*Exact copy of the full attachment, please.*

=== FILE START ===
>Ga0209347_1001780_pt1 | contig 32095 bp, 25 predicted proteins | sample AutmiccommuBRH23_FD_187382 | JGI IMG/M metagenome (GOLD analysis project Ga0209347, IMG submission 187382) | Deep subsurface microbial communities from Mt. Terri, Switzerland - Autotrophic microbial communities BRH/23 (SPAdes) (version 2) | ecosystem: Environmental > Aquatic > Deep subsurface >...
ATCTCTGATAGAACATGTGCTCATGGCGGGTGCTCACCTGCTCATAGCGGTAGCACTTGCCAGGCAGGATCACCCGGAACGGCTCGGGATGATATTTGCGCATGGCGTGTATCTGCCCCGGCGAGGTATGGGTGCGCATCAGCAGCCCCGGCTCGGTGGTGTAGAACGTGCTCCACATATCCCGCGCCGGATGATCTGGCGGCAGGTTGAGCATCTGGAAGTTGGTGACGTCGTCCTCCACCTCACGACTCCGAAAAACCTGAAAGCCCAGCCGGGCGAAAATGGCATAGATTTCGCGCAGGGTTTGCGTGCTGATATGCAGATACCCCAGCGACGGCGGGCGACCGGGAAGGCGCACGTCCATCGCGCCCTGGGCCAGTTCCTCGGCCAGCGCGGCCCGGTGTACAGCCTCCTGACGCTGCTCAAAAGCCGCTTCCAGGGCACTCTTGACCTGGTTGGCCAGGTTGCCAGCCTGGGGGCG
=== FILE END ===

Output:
>Ga0209347_1001780_pt1 | contig 32095 bp, 25 predicted proteins | sample AutmiccommuBRH23_FD_187382 | JGI IMG/M metagenome (GOLD analysis project Ga0209347, IMG submission 187382) | Deep subsurface microbial communities from Mt. Terri, Switzerland - Autotrophic microbial communities BRH/23 (SPAdes) (version 2) | ecosystem: Environmental > Aquatic > Deep subsurface >...
ATCTCTGATAGAACATGTGCTCATGGCGGGTGCTCACCTGCTCATAGCGGTAGCACTTGCCAGGCAGGATCACCCGGAACGGCTCGGGATGATATTTGCGCATGGCGTGTATCTGCCCCGGCGAGGTATGGGTGCGCATCAGCAGCCCCGGCTCGGTGGTGTAGAACGTGCTCCACATATCCCGCGCCGGATGATCTGGCGGCAGGTTGAGCATCTGGAAGTTGGTGACGTCGTCCTCCACCTCACGACTCCGAAAAACCTGAAAGCCCAGCCGGGCGAAAATGGCATAGATTTCGCGCAGGGTTTGCGTGCTGATATGCAGATACCCCAGCGACGGCGGGCGACCGGGAAGGCGCACGTCCATCGCGCCCTGGGCCAGTTCCTCGGCCAGCGCGGCCCGGTGTACAGCCTCCTGACGCTGCTCAAAAGCCGCTTCCAGGGCACTCTTGACCTGGTTGGCCAGGTTGCCAGCCTGGGGGCG